While leaving, I suddenly realised that I was so ambitiously carrying out Project Smile Cards for the next morning that I had completely forgotten its core essence of being kind. So we hurried back and gave Rahul a smile card with a chocolate. He was dumbstruck. We simply smiled and left without a word.

A while later, we received a message from him saying, “Thank you for the chocolate :)“. He also shared with us how he was having a really bad day. We wrote back saying, “No problem. We understand. Take care :)”.

An important lesson I learnt from my experience was the huge difference between doing good in an organised project-like mechanical manner and in doing good the natural heartfelt kind of way.

The next morning, I was able to sabotage the cricket match, share the previous evening’s experience and distribute Smile Cards and candies to lots of smiling faces. 

SEVA CAFÉ – serving goodness

 “Love is the strongest force the world possesses and yet it is the humblest imaginable.” ― Mahatma Gandhi

I had heard about the Seva Café in Ahmedabad where all work and activities are volunteer-driven and guests are free to pay what they like.

So, during a weekend in Ahmedabad, my husband and I curiously went to this café for dinner, having decided beforehand that 150 rupees was a fair enough sum to leave behind, considering our limited travel budget. We walked in and were completely overwhelmed by the warm welcome, the gentle ushering to our table and the thoughtful girl serving us with her infectious smile. The whole place was oozing with love and goodness.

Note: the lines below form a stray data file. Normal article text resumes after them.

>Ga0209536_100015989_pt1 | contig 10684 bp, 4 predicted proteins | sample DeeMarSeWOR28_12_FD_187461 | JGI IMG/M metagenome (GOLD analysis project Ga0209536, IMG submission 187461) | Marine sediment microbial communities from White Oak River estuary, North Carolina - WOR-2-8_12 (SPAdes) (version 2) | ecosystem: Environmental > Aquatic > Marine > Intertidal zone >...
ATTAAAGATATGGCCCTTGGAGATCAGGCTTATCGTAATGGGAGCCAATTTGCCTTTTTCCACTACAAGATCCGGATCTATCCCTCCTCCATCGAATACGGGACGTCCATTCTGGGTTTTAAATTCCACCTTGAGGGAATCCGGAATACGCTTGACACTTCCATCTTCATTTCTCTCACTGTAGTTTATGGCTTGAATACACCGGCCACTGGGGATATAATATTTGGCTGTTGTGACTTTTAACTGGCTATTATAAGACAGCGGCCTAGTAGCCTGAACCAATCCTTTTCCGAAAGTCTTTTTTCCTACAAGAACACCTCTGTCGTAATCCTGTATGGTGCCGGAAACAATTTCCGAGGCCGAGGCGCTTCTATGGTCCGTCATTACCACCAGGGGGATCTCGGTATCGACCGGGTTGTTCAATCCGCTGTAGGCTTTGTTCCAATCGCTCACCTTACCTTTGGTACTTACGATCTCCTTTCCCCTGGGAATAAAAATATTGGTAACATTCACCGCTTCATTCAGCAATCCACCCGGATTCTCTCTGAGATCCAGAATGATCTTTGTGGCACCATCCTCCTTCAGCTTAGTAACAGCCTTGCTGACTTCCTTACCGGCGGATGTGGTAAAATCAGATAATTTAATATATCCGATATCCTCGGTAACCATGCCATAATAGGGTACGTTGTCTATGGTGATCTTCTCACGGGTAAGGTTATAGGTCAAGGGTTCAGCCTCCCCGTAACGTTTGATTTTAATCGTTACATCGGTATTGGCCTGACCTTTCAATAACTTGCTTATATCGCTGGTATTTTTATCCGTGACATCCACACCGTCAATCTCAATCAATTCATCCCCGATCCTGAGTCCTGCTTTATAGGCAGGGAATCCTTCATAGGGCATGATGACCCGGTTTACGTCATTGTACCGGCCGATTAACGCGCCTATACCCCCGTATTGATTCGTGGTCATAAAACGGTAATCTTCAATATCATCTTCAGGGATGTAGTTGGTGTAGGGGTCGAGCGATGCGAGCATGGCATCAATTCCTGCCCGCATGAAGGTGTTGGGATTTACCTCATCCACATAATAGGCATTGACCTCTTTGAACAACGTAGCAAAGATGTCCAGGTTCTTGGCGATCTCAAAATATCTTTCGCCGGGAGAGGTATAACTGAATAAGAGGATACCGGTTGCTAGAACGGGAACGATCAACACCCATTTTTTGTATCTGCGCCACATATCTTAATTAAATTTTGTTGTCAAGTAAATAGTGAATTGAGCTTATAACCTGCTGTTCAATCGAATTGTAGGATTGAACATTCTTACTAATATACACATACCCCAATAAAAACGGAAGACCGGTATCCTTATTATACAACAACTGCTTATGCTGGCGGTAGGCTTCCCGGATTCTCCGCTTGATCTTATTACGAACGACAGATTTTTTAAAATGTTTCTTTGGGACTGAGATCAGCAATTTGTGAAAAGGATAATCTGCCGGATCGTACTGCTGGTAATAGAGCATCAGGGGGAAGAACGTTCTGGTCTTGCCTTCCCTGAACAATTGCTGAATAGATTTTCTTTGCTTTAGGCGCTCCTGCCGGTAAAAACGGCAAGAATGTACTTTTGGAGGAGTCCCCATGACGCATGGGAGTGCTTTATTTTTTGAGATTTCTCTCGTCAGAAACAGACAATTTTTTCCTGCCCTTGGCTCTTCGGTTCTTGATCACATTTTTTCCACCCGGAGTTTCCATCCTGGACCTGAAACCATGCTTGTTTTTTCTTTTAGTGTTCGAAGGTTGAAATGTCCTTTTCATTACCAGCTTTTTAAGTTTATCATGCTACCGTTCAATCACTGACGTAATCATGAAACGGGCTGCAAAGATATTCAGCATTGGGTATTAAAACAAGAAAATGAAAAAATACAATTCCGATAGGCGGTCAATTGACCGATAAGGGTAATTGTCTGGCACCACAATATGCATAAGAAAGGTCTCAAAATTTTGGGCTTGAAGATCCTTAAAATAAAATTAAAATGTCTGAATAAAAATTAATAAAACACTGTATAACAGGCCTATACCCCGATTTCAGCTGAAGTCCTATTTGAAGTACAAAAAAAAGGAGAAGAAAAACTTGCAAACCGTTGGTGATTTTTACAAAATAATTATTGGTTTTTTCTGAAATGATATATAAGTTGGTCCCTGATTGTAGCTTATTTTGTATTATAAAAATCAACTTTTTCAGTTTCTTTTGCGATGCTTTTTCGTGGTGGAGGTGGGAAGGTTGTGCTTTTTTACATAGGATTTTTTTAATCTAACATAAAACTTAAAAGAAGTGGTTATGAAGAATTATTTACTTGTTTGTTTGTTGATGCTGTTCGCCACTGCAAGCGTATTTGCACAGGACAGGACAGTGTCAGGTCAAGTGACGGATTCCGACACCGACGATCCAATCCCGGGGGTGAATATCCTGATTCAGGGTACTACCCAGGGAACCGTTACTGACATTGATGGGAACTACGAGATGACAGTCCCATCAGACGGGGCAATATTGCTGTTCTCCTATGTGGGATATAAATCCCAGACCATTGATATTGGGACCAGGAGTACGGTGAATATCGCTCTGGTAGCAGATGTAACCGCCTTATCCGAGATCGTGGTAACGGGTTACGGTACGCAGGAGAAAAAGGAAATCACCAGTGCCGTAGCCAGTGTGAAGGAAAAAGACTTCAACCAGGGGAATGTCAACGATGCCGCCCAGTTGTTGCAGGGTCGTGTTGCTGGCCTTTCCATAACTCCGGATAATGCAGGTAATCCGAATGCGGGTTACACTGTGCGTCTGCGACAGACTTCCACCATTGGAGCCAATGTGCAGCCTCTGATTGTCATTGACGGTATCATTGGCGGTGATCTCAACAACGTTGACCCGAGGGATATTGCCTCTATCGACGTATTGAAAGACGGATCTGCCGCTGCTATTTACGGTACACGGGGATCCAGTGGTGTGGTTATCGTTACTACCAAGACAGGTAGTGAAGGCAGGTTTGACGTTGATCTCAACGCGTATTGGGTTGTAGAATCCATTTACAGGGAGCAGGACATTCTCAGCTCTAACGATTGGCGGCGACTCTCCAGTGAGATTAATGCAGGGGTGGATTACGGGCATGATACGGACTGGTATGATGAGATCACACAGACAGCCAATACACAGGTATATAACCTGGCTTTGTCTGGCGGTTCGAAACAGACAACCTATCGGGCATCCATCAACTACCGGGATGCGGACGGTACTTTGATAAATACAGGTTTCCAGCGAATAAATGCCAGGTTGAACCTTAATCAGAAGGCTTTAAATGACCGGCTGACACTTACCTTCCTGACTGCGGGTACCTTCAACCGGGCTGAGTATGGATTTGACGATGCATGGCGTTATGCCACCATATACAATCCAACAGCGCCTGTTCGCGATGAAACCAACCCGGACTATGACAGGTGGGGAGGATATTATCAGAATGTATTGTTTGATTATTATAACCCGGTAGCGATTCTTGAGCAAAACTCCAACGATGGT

One of the volunteers came and sat with us for a friendly chit chat and shared how this café has been running for years on the concept of Gift Economy. Each day food is prepared with great care for 40 guests. The cooking, serving, washing, cleaning is all done by volunteers who derive joy in service. The bill at the end of each meal reads zero as it has already been paid for and hence made possible. It is up to each guest to judge if and what they wish to pay forward for the next person.

This system of showing trust in each guest’s judgement and paying forward for people unknown helps bring us one step closer to our inner beauty. It also helps the world make a positive shift from transaction to trust, from consumption to contribution, from scarcity to abundance, from isolation to community.

Simply reading about this may not mean much. You will truly understand this when you get an opportunity to experience it.

When we left Seva Café, we paid a lot more than the 150 rupees we had planned for. But what we gave that day did not seem to matter anymore because what we received was a feeling of abundant love and happiness. Thank you for serving us.